I glanced at Hiruma, and with alarm noticed he wasn't breathing. Fibi leapt up at the same time to assist him, Peter right next to him.
In frustration, she shook her head. He was dead.
Peter looked at him briefly and said, "poison." Toni stepped to the door and asked the guard if Arawa had left. Yes he had, about five minutes ago to run a message. He looked at me, "Who do we notify?"
"Asako." Hiruma had been murdered as I watched, and I saw nothing.
Tony told the guard that Hiruma Usigo required Asako here, now.
Peter said the poison was in the cup, not the tea. Only in Hiruma's cup, and no one else's.
The murderer was still in the castle, and had pretended to be Arawa. So well that Hiruma never noticed. Arawa was bound to be dead as well. This matter had to be closed quickly, and truthfully. Using Ryuden as a scapegoat would not stop the killer. Asako-sama arrived within a few minutes, and by that time I'd put myself together a little.
I explained quickly what had happened: that Arawa poured the tea and left; that we all drank our tea; that poison was placed into his cup only; that he had died swiftly and very quietly. He told the guards to search the castle for Arawa.
Asako stood looking at the body for an uncomfortably long time. I stood in silence beside him. Finally, he looked at me intently. "Did you do this?"
"I did not." I answered him steadily. I'd expected him to ask.
He stared at me for quite some time, and I just managed to not give way before him. Finally, he asked me, which was an order of course, "find out who did this, quickly and quietly."
Asako left, and Fibi sat down on the balcony with Meili. I sincerely hoped she would be able to find and talk with Hiruma.
In the meantime, Toni searched the rooms thoroughly, not finding anything interesting, and Peter discovered more about the poison. Not that it really mattered. Peter said the poison was some clear, sticky stuff smeared inside the cup. It was obviously powerful, subtle, and fast-acting.
I remembered that Arawa was missing this morning after the murder, when Hiruma used his absence as an excuse to pull me into Himitsu's murder. How long had Arawa been dead?
Tony answered a knock on the door. The guard reported that Arawa's body was found in an empty room close by. Fibi had come back, a smile of triumph on her lips.
Meili said in a low voice to me, "We're forgetting one thing. It might not be important, but we don't know what Koan can do." I nodded. I didn't think he was responsible, but she spoke the truth.
Before we walked to the room that held Arawa's body, Fibi quickly summarized her conversation with Hiruma-sama's spirit, for she had indeed spoken with him. He believed it was Shosuro Tage who wrote the note and gave it to him. That would be easy to do for her, and it took her out of the running as the murderer. Why would she give him a hint and then immediately kill him? But Hiruma didn't know who killed him, and he refused to give her his opinion on who killed Himitsu. Although he would like me to find it out.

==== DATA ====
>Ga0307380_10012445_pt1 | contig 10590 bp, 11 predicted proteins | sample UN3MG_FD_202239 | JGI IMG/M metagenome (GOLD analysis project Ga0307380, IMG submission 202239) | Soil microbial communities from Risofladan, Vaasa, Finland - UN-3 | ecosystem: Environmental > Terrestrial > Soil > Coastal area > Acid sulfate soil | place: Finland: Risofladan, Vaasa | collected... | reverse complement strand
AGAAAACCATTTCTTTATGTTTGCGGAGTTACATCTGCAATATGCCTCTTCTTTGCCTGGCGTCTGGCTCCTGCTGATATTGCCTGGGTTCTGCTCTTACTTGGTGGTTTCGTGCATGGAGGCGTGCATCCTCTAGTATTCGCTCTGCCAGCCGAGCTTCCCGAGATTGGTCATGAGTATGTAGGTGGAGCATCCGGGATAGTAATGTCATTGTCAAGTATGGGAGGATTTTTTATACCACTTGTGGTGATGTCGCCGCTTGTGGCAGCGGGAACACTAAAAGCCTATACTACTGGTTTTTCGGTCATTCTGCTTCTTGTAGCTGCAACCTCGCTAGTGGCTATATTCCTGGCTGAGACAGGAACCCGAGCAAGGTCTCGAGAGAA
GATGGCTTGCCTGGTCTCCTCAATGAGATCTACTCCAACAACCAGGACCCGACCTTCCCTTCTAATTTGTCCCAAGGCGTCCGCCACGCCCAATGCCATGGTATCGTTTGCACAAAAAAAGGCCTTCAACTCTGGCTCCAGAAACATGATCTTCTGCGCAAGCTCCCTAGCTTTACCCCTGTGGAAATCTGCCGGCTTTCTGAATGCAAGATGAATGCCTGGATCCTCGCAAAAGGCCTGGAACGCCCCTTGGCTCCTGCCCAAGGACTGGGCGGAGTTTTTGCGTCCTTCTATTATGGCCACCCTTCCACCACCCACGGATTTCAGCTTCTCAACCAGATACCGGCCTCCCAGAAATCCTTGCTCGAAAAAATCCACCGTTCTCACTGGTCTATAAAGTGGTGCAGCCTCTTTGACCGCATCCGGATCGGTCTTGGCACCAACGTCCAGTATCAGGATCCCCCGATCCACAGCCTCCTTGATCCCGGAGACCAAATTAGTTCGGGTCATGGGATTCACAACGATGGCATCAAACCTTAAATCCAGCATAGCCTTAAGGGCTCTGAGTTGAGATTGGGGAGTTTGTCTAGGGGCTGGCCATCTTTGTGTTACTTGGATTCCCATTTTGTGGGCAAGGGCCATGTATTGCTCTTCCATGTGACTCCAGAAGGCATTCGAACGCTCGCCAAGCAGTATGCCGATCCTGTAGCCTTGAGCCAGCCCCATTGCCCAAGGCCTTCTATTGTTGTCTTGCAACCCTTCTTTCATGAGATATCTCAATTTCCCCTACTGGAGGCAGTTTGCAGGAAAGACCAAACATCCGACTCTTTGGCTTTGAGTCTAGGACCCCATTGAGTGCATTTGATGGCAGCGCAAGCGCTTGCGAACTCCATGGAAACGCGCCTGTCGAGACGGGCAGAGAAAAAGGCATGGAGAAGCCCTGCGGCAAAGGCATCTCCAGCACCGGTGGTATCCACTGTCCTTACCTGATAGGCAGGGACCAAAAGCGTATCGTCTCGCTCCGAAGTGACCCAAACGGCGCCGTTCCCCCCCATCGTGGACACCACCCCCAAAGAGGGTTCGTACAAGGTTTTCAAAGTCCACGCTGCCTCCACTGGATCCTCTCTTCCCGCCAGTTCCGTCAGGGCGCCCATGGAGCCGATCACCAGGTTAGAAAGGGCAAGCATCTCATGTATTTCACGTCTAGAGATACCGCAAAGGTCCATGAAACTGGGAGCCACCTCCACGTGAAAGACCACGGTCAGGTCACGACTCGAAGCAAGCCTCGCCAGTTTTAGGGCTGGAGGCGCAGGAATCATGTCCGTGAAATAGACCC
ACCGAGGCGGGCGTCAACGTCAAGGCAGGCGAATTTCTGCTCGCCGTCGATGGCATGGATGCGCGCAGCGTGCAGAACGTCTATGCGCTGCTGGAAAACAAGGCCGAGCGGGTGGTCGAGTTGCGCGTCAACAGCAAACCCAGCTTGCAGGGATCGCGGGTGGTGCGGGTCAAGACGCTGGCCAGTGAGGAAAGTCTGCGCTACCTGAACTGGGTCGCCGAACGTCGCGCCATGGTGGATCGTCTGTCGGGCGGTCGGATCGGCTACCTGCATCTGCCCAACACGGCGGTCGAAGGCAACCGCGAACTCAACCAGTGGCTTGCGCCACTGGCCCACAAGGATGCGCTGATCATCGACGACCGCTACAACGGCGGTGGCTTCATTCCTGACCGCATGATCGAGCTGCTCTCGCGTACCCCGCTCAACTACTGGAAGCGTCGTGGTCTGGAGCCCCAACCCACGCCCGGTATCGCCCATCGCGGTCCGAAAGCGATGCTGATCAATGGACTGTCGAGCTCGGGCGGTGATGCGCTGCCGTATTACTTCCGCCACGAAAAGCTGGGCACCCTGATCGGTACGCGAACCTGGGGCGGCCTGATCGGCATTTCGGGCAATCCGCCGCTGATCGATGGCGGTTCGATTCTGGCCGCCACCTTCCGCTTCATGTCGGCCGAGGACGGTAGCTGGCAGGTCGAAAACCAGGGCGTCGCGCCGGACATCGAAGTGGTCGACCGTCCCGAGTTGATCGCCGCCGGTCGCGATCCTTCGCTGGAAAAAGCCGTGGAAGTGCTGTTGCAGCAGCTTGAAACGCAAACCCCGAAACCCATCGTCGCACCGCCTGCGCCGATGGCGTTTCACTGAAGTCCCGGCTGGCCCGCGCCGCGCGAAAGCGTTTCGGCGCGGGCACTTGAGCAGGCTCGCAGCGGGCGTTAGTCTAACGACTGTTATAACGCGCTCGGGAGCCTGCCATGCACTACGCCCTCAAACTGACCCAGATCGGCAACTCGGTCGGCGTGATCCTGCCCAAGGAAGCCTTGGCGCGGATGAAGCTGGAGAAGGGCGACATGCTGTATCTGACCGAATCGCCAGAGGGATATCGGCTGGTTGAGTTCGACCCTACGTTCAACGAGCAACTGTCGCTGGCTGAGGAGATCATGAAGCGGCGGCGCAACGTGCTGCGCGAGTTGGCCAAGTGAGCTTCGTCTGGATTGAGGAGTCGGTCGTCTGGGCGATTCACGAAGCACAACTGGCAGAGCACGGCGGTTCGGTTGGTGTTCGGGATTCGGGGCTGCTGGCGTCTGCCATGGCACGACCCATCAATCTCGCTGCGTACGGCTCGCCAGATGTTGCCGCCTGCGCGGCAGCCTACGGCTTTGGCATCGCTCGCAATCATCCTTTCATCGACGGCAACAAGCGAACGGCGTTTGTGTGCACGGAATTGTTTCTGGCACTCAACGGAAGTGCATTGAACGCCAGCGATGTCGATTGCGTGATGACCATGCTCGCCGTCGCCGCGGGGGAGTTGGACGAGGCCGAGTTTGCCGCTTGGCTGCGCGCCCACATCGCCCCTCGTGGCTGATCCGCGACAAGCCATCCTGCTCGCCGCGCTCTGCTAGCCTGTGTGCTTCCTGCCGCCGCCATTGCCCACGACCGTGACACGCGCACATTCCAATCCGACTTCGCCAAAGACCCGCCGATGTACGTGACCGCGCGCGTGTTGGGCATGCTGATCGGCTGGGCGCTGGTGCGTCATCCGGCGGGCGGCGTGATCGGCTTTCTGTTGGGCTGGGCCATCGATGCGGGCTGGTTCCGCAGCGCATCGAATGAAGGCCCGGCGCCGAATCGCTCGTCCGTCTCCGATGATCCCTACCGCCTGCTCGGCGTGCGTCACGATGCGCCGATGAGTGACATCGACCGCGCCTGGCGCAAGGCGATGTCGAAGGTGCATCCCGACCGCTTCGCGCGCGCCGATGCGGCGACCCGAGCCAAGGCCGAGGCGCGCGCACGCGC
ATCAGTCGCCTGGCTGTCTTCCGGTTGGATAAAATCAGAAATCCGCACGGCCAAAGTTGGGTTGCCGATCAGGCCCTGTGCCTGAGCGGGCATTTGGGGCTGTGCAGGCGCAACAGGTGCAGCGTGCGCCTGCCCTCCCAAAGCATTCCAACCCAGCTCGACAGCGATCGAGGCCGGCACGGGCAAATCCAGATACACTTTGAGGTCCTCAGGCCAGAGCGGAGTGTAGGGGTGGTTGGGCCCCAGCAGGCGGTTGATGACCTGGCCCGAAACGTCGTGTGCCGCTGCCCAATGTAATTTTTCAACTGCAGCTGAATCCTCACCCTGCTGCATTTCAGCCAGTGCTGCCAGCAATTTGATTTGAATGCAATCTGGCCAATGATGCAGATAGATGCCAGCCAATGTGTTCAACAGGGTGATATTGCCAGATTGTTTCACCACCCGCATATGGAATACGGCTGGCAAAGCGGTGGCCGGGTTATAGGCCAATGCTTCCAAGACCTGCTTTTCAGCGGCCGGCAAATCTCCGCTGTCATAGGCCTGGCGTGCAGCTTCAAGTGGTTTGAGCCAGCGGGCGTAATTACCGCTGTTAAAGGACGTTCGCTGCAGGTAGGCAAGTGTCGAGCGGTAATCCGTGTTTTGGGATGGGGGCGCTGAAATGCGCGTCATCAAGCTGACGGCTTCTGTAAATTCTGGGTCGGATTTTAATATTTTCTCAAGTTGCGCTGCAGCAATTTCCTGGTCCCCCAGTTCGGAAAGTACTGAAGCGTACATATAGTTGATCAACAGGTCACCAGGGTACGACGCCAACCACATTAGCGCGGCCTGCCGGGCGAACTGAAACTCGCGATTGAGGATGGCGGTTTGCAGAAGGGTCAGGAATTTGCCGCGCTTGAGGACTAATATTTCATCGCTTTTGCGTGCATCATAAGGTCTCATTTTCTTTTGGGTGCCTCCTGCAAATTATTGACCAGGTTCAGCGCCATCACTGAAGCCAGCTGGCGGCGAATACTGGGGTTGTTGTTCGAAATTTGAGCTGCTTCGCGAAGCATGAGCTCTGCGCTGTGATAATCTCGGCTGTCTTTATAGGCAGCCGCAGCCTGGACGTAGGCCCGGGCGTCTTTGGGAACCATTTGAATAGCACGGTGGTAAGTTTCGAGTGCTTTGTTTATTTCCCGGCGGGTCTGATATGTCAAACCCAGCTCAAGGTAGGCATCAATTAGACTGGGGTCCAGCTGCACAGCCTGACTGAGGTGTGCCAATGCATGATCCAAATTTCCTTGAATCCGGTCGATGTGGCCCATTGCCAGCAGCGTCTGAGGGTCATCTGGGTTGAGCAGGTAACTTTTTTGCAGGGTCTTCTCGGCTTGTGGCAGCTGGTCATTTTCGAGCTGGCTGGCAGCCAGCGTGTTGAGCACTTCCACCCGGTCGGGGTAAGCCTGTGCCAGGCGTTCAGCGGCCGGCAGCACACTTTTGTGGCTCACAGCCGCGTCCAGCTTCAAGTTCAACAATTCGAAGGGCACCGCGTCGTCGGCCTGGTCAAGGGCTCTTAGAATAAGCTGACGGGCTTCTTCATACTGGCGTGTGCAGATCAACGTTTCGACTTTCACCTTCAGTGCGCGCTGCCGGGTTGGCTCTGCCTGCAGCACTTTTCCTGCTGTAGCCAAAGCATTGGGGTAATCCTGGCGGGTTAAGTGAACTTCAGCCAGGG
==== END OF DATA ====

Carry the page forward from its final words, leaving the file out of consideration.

Finished, Fibi asked, "Who else besides the Shosuros is wandering around pretending to be other people?" Good question.
Tony mused, "Maybe the note means that there are three heirs and the emperor only sees two. Tage is the third heir." I ignored that suggestion as being completely insane.
The guard took us to a room set up as a public sitting room. In the corner of the room was something completely out of place: a large clothing chest, with Hiruma's mark on it. Within curled Arawa's body. Peter, with a few minutes of inspecting, said "He was strangled by a rope or a cord. Been dead a while: between 4 and 2 hours ago, I'd guess."
So, the murderer killed Himitsu, believing all was well. Then, Hiruma started looking into the matter, and the murderer was afraid he'd figure it out. So he had to die, too. Arawa was the ticket to Hiruma, so he was killed first. The Arawa who served us lunch and tea was the murderer. Right in front of me the whole time. This was now very personal, and the fate of Ryuden, Phoenix, and the Princess mattered less to me than this person who killed right in front of me. That was a stain on my honor that must be cleared.
Meili wondered if more than one person would have to carry this thing. Toni looked the trunk up and down, and said one person could carry it, but he'd have to be pretty strong. He asked if there were other Hirumas here, and I told him no.
Fibi tested out the feeling of the room and the trunk, and said he wasn't killed in this room, and he was dead already when he was placed in the trunk. She had already tried to find Arawa's spirit after speaking with Hiruma -- figuring he was dead -- but had failed to locate him. It would be nice to have him tell us who killed him, but I had a solid lead now. I knew exactly who I needed to speak with next, and I was confident that conversation would lead us somewhere. If the conversation took place.
We asked the guard here who was on duty at Hiruma's rooms this morning. He sent for the Captain for the guard, who arrived within a few short minutes. We asked him if anyone had come and gone from Hiruma's rooms this morning, and he said Hiruma had asked him that question as well. Only Arawa came and went. He didn't know if Arawa ever carried anything out with him, like this chest. Toni grinned and said, "If Arawa brought it out, he carried his own body."
The captain gave him a look and said this was obviously Hiruma Usigo's chest, and equally obviously, Arawa did not carry his own body out of the room.
I said, "I want to know if Arawa carried this chest out of the room this morning."
The captain said he would check. It didn't really matter what the guards said. I already knew the answer.